La Certosa – Bologna’s Fascinating Monumental Cemetery.

A few hours wandering around Bologna’s monumental cemetery ironically brings to life the world of 19th century Bologna.

In 1334 the Carthusians founded an abbey or Certosa outside the walls of Bologna. It flourished until 1796 when Napoleon Bonaparte’s army arrived, a republic was established and all monasteries were abolished.

Being at some distance from the city, the monastery lay empty until 1801 when the city decided to establish a new cemetery, known as “La Certosa” using the monastery buildings. Since then it’s expanded steadily to its current extensive size.

The ex- refectory which became part of the cemetery along with other parts of the monastery.

The monastery church of St Jerome remained untouched.

St Jerome’s church

Like many monastery churches it has a wooden choir decorated with inlay.

Certosa Bologna
A panel from the choir

The choir was rebuilt in 1538 as the original was destroyed by mutinous Landsknecht troops of Charles V on their way to sack Rome.

Unusually for the time, the church includes a painting from the 17th century by a female artist, Elisabetta Sirani whose father also has works in the church. She was quite famous as an artist but died in mysterious circumstances at just 27 years of age (see my post  On the trail of Elisabetta Sirani – A Bolognese Prodigy ).

‘The Baptism of Christ’ Elisabetta Sirani 1658

In 1869, work in the cemetery uncovered an Etruscan necropolis from around the 6th century BC comprising some 417 tombs.

The finds, including the so called ‘Situla della Certosa’ are now housed in the Bologna Archeological Museum. A situla is a bucket shaped vessel. For more on the Etruscans, see a previous post The Etruscans and Bologna .  It’s intriguing that the location chosen for a cemetery was used for that same purpose some 2,400 years earlier.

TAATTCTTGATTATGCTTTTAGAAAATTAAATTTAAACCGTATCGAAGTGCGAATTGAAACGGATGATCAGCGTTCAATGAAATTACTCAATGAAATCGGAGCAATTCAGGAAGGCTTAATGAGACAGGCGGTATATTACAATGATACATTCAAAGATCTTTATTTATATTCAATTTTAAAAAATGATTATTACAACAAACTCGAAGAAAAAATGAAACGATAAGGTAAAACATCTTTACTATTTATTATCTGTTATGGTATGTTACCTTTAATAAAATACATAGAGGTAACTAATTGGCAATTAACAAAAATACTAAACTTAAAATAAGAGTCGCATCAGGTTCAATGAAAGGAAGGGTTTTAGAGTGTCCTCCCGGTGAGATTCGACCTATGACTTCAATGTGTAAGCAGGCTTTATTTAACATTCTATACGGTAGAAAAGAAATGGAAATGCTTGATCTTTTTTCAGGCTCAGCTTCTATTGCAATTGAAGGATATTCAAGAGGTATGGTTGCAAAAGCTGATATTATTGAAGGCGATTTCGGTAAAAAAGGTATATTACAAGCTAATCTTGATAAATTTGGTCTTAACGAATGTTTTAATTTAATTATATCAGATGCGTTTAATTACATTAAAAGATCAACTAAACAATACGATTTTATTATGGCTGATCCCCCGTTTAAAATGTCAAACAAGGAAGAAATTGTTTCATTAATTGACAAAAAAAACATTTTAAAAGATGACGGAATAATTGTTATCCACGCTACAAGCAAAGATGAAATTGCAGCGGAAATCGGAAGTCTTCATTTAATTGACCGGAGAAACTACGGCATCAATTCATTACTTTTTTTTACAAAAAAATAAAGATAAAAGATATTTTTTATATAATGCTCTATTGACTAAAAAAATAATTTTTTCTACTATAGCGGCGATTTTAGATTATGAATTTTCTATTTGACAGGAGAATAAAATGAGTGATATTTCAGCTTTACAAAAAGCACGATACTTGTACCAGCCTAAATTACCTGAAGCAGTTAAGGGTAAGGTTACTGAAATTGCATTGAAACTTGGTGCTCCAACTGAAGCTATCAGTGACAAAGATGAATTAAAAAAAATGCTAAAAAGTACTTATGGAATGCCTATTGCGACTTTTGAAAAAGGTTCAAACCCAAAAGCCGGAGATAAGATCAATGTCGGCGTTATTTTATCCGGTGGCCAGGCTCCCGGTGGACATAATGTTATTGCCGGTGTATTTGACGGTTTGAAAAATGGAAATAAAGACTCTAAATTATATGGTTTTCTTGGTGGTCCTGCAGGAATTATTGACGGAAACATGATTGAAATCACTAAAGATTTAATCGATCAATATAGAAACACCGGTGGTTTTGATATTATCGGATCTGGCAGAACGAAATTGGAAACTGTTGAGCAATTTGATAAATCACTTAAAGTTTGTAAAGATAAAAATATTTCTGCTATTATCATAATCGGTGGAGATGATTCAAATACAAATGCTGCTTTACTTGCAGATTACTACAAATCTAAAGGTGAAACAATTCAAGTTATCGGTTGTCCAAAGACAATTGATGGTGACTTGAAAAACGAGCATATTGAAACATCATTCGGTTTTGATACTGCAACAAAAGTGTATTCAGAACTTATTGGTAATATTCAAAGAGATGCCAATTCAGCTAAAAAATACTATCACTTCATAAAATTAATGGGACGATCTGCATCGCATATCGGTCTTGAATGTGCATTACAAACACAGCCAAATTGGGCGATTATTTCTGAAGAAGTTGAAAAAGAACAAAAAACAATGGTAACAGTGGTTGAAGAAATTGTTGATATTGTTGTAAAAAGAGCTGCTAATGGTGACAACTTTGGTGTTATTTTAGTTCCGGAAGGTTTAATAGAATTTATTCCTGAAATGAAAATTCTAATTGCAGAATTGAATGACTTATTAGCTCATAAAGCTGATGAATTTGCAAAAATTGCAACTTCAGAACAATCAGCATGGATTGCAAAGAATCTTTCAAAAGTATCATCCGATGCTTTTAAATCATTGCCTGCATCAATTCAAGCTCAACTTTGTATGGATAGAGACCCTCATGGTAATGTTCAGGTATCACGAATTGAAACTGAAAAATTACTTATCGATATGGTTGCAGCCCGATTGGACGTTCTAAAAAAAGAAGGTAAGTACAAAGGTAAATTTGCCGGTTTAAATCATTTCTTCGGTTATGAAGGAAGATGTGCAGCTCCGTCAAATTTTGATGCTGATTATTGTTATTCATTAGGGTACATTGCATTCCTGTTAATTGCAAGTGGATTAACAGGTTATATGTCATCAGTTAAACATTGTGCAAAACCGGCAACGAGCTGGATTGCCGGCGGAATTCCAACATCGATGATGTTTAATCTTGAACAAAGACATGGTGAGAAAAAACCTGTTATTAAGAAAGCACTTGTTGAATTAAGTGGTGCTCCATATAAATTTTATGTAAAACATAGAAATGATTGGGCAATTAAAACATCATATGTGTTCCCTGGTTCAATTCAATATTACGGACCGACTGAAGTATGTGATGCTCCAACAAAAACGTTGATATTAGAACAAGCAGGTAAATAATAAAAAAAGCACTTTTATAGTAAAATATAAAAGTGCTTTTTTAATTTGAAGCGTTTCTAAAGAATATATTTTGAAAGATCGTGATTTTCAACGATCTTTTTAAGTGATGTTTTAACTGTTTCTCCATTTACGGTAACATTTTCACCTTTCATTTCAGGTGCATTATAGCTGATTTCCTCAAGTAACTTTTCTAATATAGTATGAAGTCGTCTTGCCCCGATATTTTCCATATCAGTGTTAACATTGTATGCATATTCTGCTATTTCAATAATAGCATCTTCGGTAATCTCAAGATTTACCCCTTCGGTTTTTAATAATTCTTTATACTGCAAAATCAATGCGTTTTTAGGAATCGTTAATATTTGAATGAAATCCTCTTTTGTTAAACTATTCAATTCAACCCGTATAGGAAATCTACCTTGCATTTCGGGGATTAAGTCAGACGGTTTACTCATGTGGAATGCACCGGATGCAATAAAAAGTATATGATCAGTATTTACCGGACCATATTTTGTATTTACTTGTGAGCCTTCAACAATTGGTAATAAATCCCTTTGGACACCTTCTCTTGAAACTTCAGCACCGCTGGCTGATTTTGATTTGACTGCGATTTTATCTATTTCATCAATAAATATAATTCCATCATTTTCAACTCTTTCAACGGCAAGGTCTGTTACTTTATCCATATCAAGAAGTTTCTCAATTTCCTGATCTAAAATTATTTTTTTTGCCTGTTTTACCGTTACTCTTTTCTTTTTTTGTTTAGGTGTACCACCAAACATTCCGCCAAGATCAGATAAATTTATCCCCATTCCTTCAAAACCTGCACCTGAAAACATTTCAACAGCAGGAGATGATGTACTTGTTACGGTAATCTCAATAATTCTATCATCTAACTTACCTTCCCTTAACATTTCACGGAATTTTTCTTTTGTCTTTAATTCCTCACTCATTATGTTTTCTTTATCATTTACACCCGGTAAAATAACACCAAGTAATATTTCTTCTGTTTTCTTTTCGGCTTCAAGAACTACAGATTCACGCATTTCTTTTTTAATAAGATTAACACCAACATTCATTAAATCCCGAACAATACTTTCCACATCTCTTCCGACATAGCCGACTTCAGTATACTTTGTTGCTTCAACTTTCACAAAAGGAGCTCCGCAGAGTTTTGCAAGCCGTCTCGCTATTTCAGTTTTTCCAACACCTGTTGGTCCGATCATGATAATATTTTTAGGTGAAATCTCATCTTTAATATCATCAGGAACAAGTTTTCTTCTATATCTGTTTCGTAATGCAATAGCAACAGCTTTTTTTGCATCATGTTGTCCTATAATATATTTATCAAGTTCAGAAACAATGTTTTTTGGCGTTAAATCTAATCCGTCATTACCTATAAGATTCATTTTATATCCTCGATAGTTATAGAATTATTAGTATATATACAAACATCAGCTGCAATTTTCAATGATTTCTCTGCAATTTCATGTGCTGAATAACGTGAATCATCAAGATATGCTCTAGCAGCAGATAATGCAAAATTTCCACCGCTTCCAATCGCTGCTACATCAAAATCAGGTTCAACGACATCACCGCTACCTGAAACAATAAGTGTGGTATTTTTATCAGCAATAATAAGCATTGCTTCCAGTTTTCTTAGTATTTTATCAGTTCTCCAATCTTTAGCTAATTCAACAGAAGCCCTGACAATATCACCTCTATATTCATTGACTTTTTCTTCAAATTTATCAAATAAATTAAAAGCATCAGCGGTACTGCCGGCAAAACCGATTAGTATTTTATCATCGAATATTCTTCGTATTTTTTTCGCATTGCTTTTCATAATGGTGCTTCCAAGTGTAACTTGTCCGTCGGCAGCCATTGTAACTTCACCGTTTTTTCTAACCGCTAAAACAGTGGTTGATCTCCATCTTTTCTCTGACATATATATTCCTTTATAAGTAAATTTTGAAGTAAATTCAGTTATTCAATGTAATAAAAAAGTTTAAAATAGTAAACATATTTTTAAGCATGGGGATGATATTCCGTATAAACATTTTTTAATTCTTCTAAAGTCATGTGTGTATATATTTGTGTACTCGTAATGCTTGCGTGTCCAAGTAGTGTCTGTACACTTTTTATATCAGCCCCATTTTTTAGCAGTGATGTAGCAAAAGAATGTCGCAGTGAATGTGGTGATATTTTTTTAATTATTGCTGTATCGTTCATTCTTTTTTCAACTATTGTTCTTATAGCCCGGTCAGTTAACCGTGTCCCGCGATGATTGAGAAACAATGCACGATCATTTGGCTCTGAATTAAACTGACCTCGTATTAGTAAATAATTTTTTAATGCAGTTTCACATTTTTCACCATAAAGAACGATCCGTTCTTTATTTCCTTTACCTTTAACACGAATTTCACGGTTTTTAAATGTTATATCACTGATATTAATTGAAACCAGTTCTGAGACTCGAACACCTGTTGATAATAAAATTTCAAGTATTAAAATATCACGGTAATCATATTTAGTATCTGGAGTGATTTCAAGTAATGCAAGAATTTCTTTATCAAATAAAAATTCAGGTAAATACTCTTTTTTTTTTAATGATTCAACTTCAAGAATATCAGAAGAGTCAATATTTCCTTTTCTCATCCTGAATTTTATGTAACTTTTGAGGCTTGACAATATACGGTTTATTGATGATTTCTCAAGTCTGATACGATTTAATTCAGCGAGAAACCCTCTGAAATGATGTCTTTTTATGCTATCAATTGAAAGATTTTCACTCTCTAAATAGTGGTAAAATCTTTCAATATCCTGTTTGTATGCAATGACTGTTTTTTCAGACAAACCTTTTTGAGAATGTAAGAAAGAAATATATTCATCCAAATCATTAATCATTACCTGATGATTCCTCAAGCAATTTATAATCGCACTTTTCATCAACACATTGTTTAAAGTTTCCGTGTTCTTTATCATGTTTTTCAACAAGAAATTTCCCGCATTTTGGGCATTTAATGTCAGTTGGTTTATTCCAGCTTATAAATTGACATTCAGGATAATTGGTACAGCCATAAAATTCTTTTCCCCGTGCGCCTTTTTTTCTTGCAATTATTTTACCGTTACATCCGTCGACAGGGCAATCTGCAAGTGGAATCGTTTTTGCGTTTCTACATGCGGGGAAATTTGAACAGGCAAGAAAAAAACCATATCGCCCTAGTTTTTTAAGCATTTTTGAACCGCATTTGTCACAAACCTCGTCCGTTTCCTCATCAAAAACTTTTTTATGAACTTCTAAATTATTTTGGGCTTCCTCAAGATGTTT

The Situla della Certosa (Wikimedia)

The Certosa became quite well known in the 19th century and was often part of the Grand Tour of Europe. Dickens, Byron, Stendhal and others wrote about their visit to the Certosa.

Certosa Bologna

Following is a selection of what you’ll see wandering around the grounds.

Many of the early tombs were decorated with paintings. Egyptian themes became fashionable after Napoleon’s conquest of that country in 1798.

Certosa cemetery bologna
A painted tomb by Petronio Rizza from around 1805 – Chiostro III

The Trionfi Pepoli tomb from 1823 was originally built to commemorate Geltrude Trionfi who died at aged 30. It was designed by Giovanni Putti.

Pepoli Tomb , Sala del Colombario

This is the 1864 tomb of Letizia Pepoli, known as the ‘Queen of Bologna’ . She wanted it to be a monument to her father, Joachim Murat, at one time King of Naples. Her mother was Carolina Bonaparte, a younger sister of Napoleon. Murat was buried in a mass grave after being executed by firing squad following Napoleon’s defeat and his attempt to continue fighting. It’s the work of Vincenzo Vela.

Monument to Murat, Sala del Columbario

Dating from 1868, this is an early example of ‘bourgeois realism’ by Carlo Monari and is the tomb of an 18 year old.

Cocchi tomb, Galleria Tre Navate